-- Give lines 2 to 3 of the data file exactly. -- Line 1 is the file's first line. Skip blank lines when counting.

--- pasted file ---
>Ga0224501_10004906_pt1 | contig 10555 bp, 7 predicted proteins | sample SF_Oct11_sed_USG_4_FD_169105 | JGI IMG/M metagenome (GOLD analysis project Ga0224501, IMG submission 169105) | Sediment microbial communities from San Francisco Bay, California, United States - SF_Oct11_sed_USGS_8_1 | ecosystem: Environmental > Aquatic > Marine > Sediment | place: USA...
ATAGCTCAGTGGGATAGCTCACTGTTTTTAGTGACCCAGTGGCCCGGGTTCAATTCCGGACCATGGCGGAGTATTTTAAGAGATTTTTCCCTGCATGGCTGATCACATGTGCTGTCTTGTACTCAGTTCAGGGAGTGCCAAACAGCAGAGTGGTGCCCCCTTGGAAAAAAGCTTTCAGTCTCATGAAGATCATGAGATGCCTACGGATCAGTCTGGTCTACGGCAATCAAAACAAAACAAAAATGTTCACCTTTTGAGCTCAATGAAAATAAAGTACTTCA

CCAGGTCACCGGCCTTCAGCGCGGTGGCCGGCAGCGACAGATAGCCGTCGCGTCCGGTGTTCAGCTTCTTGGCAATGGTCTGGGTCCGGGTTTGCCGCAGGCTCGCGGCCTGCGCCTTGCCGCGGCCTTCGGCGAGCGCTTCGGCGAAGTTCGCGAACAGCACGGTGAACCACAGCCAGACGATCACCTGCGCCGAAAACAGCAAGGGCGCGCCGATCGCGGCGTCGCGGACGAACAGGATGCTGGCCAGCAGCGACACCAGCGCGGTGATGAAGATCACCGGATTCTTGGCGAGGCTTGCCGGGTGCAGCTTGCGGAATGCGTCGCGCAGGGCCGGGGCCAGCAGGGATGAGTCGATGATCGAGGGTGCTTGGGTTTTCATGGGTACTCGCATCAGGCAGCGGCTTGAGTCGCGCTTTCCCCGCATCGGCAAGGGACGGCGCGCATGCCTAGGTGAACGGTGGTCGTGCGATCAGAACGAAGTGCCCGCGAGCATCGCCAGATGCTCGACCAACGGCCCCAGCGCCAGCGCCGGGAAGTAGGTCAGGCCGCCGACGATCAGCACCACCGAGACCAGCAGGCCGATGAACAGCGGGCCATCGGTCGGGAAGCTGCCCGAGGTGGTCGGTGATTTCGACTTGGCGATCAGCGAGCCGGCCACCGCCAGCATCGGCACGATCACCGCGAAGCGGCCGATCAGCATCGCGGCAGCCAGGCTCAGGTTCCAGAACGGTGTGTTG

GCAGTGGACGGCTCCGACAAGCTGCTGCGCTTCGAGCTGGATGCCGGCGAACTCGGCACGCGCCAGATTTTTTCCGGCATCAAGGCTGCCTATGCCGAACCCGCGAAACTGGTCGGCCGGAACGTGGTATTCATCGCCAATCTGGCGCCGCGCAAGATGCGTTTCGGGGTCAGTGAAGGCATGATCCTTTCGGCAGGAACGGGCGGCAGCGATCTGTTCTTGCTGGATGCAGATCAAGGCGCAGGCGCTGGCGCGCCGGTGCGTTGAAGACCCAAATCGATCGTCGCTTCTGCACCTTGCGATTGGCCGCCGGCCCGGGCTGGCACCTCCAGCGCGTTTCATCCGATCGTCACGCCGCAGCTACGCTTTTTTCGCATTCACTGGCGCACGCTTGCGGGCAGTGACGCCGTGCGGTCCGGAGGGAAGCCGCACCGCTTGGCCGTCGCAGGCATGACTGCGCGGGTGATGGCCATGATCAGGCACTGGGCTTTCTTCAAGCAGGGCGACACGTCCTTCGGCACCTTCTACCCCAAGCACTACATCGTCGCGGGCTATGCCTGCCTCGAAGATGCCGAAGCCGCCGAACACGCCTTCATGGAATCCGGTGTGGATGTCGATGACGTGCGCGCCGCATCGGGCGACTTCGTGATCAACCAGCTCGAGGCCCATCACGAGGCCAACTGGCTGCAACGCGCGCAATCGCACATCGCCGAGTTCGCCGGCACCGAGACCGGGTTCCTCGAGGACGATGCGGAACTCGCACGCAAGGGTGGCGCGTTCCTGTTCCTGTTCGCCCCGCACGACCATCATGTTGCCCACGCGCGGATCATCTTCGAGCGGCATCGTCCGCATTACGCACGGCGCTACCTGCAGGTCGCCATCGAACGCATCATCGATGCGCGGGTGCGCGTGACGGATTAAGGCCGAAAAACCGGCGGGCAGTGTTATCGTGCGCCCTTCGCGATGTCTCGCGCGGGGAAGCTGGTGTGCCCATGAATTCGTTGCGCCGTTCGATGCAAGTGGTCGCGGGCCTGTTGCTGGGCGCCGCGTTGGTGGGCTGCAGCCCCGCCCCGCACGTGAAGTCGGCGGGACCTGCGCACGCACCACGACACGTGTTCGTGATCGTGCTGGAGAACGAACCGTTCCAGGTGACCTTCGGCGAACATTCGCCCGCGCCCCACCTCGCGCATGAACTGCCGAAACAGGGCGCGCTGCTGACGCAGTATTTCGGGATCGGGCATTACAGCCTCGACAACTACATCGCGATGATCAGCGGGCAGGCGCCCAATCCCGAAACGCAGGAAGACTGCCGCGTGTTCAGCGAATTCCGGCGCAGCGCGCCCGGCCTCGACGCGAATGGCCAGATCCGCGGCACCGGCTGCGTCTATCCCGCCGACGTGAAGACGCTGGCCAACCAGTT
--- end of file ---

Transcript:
ATAGCTCAGTGGGATAGCTCACTGTTTTTAGTGACCCAGTGGCCCGGGTTCAATTCCGGACCATGGCGGAGTATTTTAAGAGATTTTTCCCTGCATGGCTGATCACATGTGCTGTCTTGTACTCAGTTCAGGGAGTGCCAAACAGCAGAGTGGTGCCCCCTTGGAAAAAAGCTTTCAGTCTCATGAAGATCATGAGATGCCTACGGATCAGTCTGGTCTACGGCAATCAAAACAAAACAAAAATGTTCACCTTTTGAGCTCAATGAAAATAAAGTACTTCA

CCAGGTCACCGGCCTTCAGCGCGGTGGCCGGCAGCGACAGATAGCCGTCGCGTCCGGTGTTCAGCTTCTTGGCAATGGTCTGGGTCCGGGTTTGCCGCAGGCTCGCGGCCTGCGCCTTGCCGCGGCCTTCGGCGAGCGCTTCGGCGAAGTTCGCGAACAGCACGGTGAACCACAGCCAGACGATCACCTGCGCCGAAAACAGCAAGGGCGCGCCGATCGCGGCGTCGCGGACGAACAGGATGCTGGCCAGCAGCGACACCAGCGCGGTGATGAAGATCACCGGATTCTTGGCGAGGCTTGCCGGGTGCAGCTTGCGGAATGCGTCGCGCAGGGCCGGGGCCAGCAGGGATGAGTCGATGATCGAGGGTGCTTGGGTTTTCATGGGTACTCGCATCAGGCAGCGGCTTGAGTCGCGCTTTCCCCGCATCGGCAAGGGACGGCGCGCATGCCTAGGTGAACGGTGGTCGTGCGATCAGAACGAAGTGCCCGCGAGCATCGCCAGATGCTCGACCAACGGCCCCAGCGCCAGCGCCGGGAAGTAGGTCAGGCCGCCGACGATCAGCACCACCGAGACCAGCAGGCCGATGAACAGCGGGCCATCGGTCGGGAAGCTGCCCGAGGTGGTCGGTGATTTCGACTTGGCGATCAGCGAGCCGGCCACCGCCAGCATCGGCACGATCACCGCGAAGCGGCCGATCAGCATCGCGGCAGCCAGGCTCAGGTTCCAGAACGGTGTGTTG